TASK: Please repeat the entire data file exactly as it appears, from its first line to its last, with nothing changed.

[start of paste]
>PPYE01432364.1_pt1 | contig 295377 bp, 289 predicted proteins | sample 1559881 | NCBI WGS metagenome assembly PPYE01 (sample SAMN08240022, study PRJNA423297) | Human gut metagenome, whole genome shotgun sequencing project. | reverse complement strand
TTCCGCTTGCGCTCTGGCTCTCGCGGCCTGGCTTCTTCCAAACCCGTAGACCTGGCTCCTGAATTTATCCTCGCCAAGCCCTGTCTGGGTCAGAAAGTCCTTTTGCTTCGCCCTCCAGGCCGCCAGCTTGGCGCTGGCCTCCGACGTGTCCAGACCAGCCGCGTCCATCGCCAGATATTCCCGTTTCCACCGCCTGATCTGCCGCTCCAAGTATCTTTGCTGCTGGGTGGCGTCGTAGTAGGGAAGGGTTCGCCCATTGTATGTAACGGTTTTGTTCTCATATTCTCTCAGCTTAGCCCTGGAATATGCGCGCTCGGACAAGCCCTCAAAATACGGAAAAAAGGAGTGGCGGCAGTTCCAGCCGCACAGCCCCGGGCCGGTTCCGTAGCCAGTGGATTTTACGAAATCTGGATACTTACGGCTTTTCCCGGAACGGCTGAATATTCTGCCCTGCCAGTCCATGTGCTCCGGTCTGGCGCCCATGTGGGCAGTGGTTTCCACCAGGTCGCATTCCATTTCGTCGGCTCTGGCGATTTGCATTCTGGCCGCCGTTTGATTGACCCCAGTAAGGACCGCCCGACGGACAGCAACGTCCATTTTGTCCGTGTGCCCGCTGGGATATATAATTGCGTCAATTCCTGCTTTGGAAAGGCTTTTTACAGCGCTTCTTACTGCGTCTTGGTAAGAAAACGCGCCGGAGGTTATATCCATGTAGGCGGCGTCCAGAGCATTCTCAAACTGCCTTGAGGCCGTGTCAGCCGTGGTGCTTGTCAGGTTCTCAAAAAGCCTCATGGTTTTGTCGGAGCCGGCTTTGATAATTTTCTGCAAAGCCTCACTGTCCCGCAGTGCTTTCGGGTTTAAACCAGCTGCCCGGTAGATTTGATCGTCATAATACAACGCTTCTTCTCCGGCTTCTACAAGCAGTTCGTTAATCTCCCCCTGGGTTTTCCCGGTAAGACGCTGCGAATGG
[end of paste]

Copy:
>PPYE01432364.1_pt1 | contig 295377 bp, 289 predicted proteins | sample 1559881 | NCBI WGS metagenome assembly PPYE01 (sample SAMN08240022, study PRJNA423297) | Human gut metagenome, whole genome shotgun sequencing project. | reverse complement strand
TTCCGCTTGCGCTCTGGCTCTCGCGGCCTGGCTTCTTCCAAACCCGTAGACCTGGCTCCTGAATTTATCCTCGCCAAGCCCTGTCTGGGTCAGAAAGTCCTTTTGCTTCGCCCTCCAGGCCGCCAGCTTGGCGCTGGCCTCCGACGTGTCCAGACCAGCCGCGTCCATCGCCAGATATTCCCGTTTCCACCGCCTGATCTGCCGCTCCAAGTATCTTTGCTGCTGGGTGGCGTCGTAGTAGGGAAGGGTTCGCCCATTGTATGTAACGGTTTTGTTCTCATATTCTCTCAGCTTAGCCCTGGAATATGCGCGCTCGGACAAGCCCTCAAAATACGGAAAAAAGGAGTGGCGGCAGTTCCAGCCGCACAGCCCCGGGCCGGTTCCGTAGCCAGTGGATTTTACGAAATCTGGATACTTACGGCTTTTCCCGGAACGGCTGAATATTCTGCCCTGCCAGTCCATGTGCTCCGGTCTGGCGCCCATGTGGGCAGTGGTTTCCACCAGGTCGCATTCCATTTCGTCGGCTCTGGCGATTTGCATTCTGGCCGCCGTTTGATTGACCCCAGTAAGGACCGCCCGACGGACAGCAACGTCCATTTTGTCCGTGTGCCCGCTGGGATATATAATTGCGTCAATTCCTGCTTTGGAAAGGCTTTTTACAGCGCTTCTTACTGCGTCTTGGTAAGAAAACGCGCCGGAGGTTATATCCATGTAGGCGGCGTCCAGAGCATTCTCAAACTGCCTTGAGGCCGTGTCAGCCGTGGTGCTTGTCAGGTTCTCAAAAAGCCTCATGGTTTTGTCGGAGCCGGCTTTGATAATTTTCTGCAAAGCCTCACTGTCCCGCAGTGCTTTCGGGTTTAAACCAGCTGCCCGGTAGATTTGATCGTCATAATACAACGCTTCTTCTCCGGCTTCTACAAGCAGTTCGTTAATCTCCCCCTGGGTTTTCCCGGTAAGACGCTGCGAATGG